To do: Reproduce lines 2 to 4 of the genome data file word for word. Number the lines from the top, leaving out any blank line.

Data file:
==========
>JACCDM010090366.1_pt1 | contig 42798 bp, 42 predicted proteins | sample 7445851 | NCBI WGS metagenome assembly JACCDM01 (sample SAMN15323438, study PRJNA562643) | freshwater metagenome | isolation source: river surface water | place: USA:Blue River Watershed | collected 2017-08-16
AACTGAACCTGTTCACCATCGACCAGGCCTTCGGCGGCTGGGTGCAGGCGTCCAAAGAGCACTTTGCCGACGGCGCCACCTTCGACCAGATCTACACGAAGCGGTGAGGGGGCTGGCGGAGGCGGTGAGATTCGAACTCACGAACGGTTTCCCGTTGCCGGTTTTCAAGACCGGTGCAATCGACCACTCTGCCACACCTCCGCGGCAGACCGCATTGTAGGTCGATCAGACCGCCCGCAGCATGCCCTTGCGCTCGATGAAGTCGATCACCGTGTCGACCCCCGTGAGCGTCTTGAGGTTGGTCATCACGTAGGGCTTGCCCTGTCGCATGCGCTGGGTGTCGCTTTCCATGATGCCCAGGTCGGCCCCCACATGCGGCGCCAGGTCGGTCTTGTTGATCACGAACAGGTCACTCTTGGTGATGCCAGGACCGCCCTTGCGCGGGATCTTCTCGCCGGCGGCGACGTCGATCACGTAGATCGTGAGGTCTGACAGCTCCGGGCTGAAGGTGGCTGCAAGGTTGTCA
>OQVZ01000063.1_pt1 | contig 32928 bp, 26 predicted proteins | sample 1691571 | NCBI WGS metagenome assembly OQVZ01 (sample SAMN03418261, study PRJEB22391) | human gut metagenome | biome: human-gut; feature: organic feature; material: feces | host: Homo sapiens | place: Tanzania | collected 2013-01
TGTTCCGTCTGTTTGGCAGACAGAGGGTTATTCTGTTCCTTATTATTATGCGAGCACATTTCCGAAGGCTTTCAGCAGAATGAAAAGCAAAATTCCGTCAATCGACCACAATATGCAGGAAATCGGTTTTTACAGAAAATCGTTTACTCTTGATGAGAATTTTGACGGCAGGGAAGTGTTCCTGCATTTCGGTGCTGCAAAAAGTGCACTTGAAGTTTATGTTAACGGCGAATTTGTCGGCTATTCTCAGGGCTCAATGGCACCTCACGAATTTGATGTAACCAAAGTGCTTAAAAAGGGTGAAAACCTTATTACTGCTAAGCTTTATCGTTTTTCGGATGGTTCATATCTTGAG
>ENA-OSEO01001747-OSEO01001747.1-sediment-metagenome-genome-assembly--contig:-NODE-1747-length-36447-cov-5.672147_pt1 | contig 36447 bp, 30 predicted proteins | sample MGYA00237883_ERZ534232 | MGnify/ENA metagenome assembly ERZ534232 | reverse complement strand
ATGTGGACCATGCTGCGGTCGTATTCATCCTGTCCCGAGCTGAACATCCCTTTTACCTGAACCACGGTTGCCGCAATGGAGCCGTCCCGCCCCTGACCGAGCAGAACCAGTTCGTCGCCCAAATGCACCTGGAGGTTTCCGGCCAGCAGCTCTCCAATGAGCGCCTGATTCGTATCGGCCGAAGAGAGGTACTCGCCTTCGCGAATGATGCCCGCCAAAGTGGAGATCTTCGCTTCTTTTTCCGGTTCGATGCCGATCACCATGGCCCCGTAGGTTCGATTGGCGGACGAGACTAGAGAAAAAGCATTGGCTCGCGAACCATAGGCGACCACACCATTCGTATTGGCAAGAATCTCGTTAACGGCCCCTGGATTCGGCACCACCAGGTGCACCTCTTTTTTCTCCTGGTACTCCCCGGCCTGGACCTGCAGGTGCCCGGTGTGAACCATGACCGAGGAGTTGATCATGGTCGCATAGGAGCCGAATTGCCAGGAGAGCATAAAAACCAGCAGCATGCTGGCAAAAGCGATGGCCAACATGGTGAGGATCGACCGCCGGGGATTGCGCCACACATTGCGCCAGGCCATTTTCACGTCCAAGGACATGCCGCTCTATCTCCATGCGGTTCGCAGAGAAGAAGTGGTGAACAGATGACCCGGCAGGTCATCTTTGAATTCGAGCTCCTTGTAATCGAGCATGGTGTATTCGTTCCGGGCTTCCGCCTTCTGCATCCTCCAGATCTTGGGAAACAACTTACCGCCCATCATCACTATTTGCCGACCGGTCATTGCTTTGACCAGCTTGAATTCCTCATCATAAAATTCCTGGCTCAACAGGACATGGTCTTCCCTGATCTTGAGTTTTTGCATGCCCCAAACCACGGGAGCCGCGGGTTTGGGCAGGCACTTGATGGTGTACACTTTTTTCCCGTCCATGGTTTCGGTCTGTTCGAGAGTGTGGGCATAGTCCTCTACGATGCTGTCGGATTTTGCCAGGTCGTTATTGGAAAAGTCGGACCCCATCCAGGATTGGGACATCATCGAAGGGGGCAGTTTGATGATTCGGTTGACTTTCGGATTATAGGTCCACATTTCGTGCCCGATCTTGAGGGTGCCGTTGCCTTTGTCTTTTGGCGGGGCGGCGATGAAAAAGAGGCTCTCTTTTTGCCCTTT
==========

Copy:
AACTGAACCTGTTCACCATCGACCAGGCCTTCGGCGGCTGGGTGCAGGCGTCCAAAGAGCACTTTGCCGACGGCGCCACCTTCGACCAGATCTACACGAAGCGGTGAGGGGGCTGGCGGAGGCGGTGAGATTCGAACTCACGAACGGTTTCCCGTTGCCGGTTTTCAAGACCGGTGCAATCGACCACTCTGCCACACCTCCGCGGCAGACCGCATTGTAGGTCGATCAGACCGCCCGCAGCATGCCCTTGCGCTCGATGAAGTCGATCACCGTGTCGACCCCCGTGAGCGTCTTGAGGTTGGTCATCACGTAGGGCTTGCCCTGTCGCATGCGCTGGGTGTCGCTTTCCATGATGCCCAGGTCGGCCCCCACATGCGGCGCCAGGTCGGTCTTGTTGATCACGAACAGGTCACTCTTGGTGATGCCAGGACCGCCCTTGCGCGGGATCTTCTCGCCGGCGGCGACGTCGATCACGTAGATCGTGAGGTCTGACAGCTCCGGGCTGAAGGTGGCTGCAAGGTTGTCA
>OQVZ01000063.1_pt1 | contig 32928 bp, 26 predicted proteins | sample 1691571 | NCBI WGS metagenome assembly OQVZ01 (sample SAMN03418261, study PRJEB22391) | human gut metagenome | biome: human-gut; feature: organic feature; material: feces | host: Homo sapiens | place: Tanzania | collected 2013-01
TGTTCCGTCTGTTTGGCAGACAGAGGGTTATTCTGTTCCTTATTATTATGCGAGCACATTTCCGAAGGCTTTCAGCAGAATGAAAAGCAAAATTCCGTCAATCGACCACAATATGCAGGAAATCGGTTTTTACAGAAAATCGTTTACTCTTGATGAGAATTTTGACGGCAGGGAAGTGTTCCTGCATTTCGGTGCTGCAAAAAGTGCACTTGAAGTTTATGTTAACGGCGAATTTGTCGGCTATTCTCAGGGCTCAATGGCACCTCACGAATTTGATGTAACCAAAGTGCTTAAAAAGGGTGAAAACCTTATTACTGCTAAGCTTTATCGTTTTTCGGATGGTTCATATCTTGAG